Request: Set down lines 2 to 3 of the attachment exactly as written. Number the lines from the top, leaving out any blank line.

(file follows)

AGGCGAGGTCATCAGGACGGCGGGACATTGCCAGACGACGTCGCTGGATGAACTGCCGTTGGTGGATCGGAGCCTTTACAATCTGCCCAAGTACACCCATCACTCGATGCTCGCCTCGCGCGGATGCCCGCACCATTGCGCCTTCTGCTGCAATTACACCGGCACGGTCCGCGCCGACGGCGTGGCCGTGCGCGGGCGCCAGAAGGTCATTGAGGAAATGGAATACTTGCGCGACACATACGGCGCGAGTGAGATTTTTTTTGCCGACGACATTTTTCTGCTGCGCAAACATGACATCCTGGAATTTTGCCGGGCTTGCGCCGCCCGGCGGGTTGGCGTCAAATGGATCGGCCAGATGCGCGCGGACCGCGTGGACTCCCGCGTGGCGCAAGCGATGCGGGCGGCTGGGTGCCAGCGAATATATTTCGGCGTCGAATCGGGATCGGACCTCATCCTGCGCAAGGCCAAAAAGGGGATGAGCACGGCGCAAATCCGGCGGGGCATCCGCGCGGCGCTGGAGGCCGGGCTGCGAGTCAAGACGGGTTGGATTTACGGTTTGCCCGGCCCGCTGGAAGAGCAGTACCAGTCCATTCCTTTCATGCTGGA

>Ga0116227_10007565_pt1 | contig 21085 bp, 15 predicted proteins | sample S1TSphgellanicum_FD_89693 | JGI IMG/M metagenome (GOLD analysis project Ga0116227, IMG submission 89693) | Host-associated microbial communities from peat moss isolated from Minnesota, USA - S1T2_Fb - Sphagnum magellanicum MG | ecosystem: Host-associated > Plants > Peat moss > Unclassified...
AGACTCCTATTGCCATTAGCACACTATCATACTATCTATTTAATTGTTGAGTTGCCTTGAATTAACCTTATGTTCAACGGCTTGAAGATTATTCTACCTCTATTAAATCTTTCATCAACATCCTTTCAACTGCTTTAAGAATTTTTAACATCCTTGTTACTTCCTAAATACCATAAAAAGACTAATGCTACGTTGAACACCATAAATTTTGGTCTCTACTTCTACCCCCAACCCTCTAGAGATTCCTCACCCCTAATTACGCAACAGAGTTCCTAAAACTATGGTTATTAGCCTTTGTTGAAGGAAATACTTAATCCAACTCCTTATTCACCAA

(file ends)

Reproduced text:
>Ga0116227_10007565_pt1 | contig 21085 bp, 15 predicted proteins | sample S1TSphgellanicum_FD_89693 | JGI IMG/M metagenome (GOLD analysis project Ga0116227, IMG submission 89693) | Host-associated microbial communities from peat moss isolated from Minnesota, USA - S1T2_Fb - Sphagnum magellanicum MG | ecosystem: Host-associated > Plants > Peat moss > Unclassified...
AGACTCCTATTGCCATTAGCACACTATCATACTATCTATTTAATTGTTGAGTTGCCTTGAATTAACCTTATGTTCAACGGCTTGAAGATTATTCTACCTCTATTAAATCTTTCATCAACATCCTTTCAACTGCTTTAAGAATTTTTAACATCCTTGTTACTTCCTAAATACCATAAAAAGACTAATGCTACGTTGAACACCATAAATTTTGGTCTCTACTTCTACCCCCAACCCTCTAGAGATTCCTCACCCCTAATTACGCAACAGAGTTCCTAAAACTATGGTTATTAGCCTTTGTTGAAGGAAATACTTAATCCAACTCCTTATTCACCAA